Sarkozy in Kabul to show French resolve

French President Nicolas Sarkozy arrived in Afghanistan on Wednesday morning to show support for the 3,000 soldiers in the NATO-led forces, following the death of 10 French soldiers in the region.


French President Nicolas Sarkozy flew to Afghanistan Wednesday and met with survivors of the ambush in the Kabul region that killed 10 French soldiers, in the deadliest attack on international forces in post-Taliban Afghanistan.


The trip was intended to show support for the 2,600 French troops posted in Afghanistan, and to tell them that their nation stands behind them. While in Kabul, Sarkozy also will also hold talks with Afghan President Hamid Karzai to seek reassurances that the country is not spiraling out of control.


The French president flew to Camp Warehouse, the operational centre for NATO’s multinational International Security Assistance Force (ISAF) at the outskirts of the capital, directly after arriving at the Kabul airport. He paused at a mortuary holding the coffins of the dead soldiers and visited the camp hospital to speak with 10 of the 21 wounded French troops.


He then met with Gen. Michel Stollsteiner, a French general who heads the ISAF troops in the Kabul area before meeting with Karzai.



The deadliest attack on French soldiers since 1983




The 10 French soldiers were killed during heavy fighting against Taliban insurgents that erupted late Monday and continued into Tuesday in the Sarobi district, about 50 km east of Kabul. The French troops were killed when they were ambushed during a reconnaissance mission.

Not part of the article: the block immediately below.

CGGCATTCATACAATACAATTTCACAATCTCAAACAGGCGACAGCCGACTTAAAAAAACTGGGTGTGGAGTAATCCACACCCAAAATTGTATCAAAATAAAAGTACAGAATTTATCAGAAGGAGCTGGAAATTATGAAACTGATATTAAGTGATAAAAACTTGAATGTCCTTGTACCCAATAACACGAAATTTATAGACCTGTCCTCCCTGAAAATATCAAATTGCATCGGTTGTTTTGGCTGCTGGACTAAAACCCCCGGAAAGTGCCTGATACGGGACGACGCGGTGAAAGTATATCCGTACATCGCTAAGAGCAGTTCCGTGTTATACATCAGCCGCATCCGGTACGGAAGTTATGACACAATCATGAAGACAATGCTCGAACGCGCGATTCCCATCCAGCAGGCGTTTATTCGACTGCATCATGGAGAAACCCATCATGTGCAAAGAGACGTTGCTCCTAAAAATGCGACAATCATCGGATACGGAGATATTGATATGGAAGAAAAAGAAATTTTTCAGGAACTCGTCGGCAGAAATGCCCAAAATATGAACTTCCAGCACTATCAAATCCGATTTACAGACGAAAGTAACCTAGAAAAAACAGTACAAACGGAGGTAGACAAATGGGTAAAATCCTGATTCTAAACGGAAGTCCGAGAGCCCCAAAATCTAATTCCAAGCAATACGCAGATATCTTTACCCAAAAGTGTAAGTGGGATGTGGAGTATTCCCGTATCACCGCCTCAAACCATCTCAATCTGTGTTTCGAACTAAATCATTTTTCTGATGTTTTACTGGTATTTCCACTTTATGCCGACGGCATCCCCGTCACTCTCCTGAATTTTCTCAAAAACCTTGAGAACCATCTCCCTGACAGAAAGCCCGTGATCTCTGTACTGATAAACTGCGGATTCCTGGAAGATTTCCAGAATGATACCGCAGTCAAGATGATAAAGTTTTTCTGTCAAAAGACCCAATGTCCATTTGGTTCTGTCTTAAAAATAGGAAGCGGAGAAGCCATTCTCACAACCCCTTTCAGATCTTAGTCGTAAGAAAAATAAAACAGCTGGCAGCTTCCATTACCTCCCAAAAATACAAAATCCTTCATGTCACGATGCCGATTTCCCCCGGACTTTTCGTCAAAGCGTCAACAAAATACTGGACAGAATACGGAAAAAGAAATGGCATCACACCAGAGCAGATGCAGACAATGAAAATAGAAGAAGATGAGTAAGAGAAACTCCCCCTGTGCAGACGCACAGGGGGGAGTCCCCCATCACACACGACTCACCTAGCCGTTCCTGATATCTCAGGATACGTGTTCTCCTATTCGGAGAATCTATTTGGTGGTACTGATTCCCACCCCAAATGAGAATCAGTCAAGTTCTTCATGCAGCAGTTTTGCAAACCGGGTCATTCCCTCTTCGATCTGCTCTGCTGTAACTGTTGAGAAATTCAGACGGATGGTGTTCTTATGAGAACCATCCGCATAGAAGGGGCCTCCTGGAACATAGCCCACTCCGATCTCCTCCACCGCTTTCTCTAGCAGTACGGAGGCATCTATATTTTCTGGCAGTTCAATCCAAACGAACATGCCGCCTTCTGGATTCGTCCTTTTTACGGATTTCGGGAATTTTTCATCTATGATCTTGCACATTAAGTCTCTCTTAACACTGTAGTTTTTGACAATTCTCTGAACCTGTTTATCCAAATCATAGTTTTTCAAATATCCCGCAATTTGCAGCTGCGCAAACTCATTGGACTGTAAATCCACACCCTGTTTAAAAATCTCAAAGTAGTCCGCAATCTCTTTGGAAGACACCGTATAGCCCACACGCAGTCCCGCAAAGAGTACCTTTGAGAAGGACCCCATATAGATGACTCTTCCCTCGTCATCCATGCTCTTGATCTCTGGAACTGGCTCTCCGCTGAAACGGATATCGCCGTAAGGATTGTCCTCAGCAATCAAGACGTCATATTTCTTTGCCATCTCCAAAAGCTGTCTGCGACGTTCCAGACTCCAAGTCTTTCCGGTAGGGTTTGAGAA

In what French defense officials describe as an “extremely well organized attack”, the troops were ambusted by approximately 100 Taliban insurgents. Nine soldiers were killed in the early minutes of the fighting, while the tenth was killed when his vehicle overturned on the road.



It was the deadliest attack on French soldiers since a 1983 bombing in Beirut which killed 58 paratroopers.


“The attack has sent a shockwave through the international community and the coalition forces present in Afghanistan,” said Jerome Starkey, GRN correspondent in Kabul told FRANCE 24.




 Growing criticism at home



Although the security situation in Afghanistan has deteriorated in recent years, with Taliban’s attacks getting increasingly sophisticated and coordinated, Sarkozy has made it clear that the attacks will not deter French presence in the region.


"My determination is intact. France is committed to pursuing the struggle against terrorism, for democracy and for freedom," said the president shortly before leaving for Kabul.


But Sarkozy has had to face criticism both from the opposition Socialist Party as well as the several French news outlets, who openly questioned the relevance of reinforcing French troops in Afghanistan in the aftermath of Tuesday’s loss.



Another Quagmire?



The most recurring question is whether the conflict in Afghanistan is not just another war that cannot be won. French news website Rue 89 has pointed out that the number of coalition troops killed in Afghanistan has increased since the arrival of international forces in 2001. From only a few pockets of Taliban resistance, its presence has spread to most of southern Afghanistan


“The Taliban have improved their capacity to organise themselves and maneuver,” said Jean-Louis Georgelin, chief of staff of the French armed forces.


Reporting from Kabul, FRANCE 24’s Claire Billet said recent Taliban attacks are turning increasingly deadly. “There is a shift in Taliban strategy in recent months,” said Billet. “They are leading better planned attacks and roadside ambushes. The regions near Kabul are now a war zone.”



“The Taliban are waging a propaganda war so that local populations will perceive their attacks as a war of liberation against a Christian occupying force,” Emmanuel Reinart, CEO of security expertise cabinet Senlis told FRANCE 24. The only solution, he maintains, is to send even more troops to Afghanistan.


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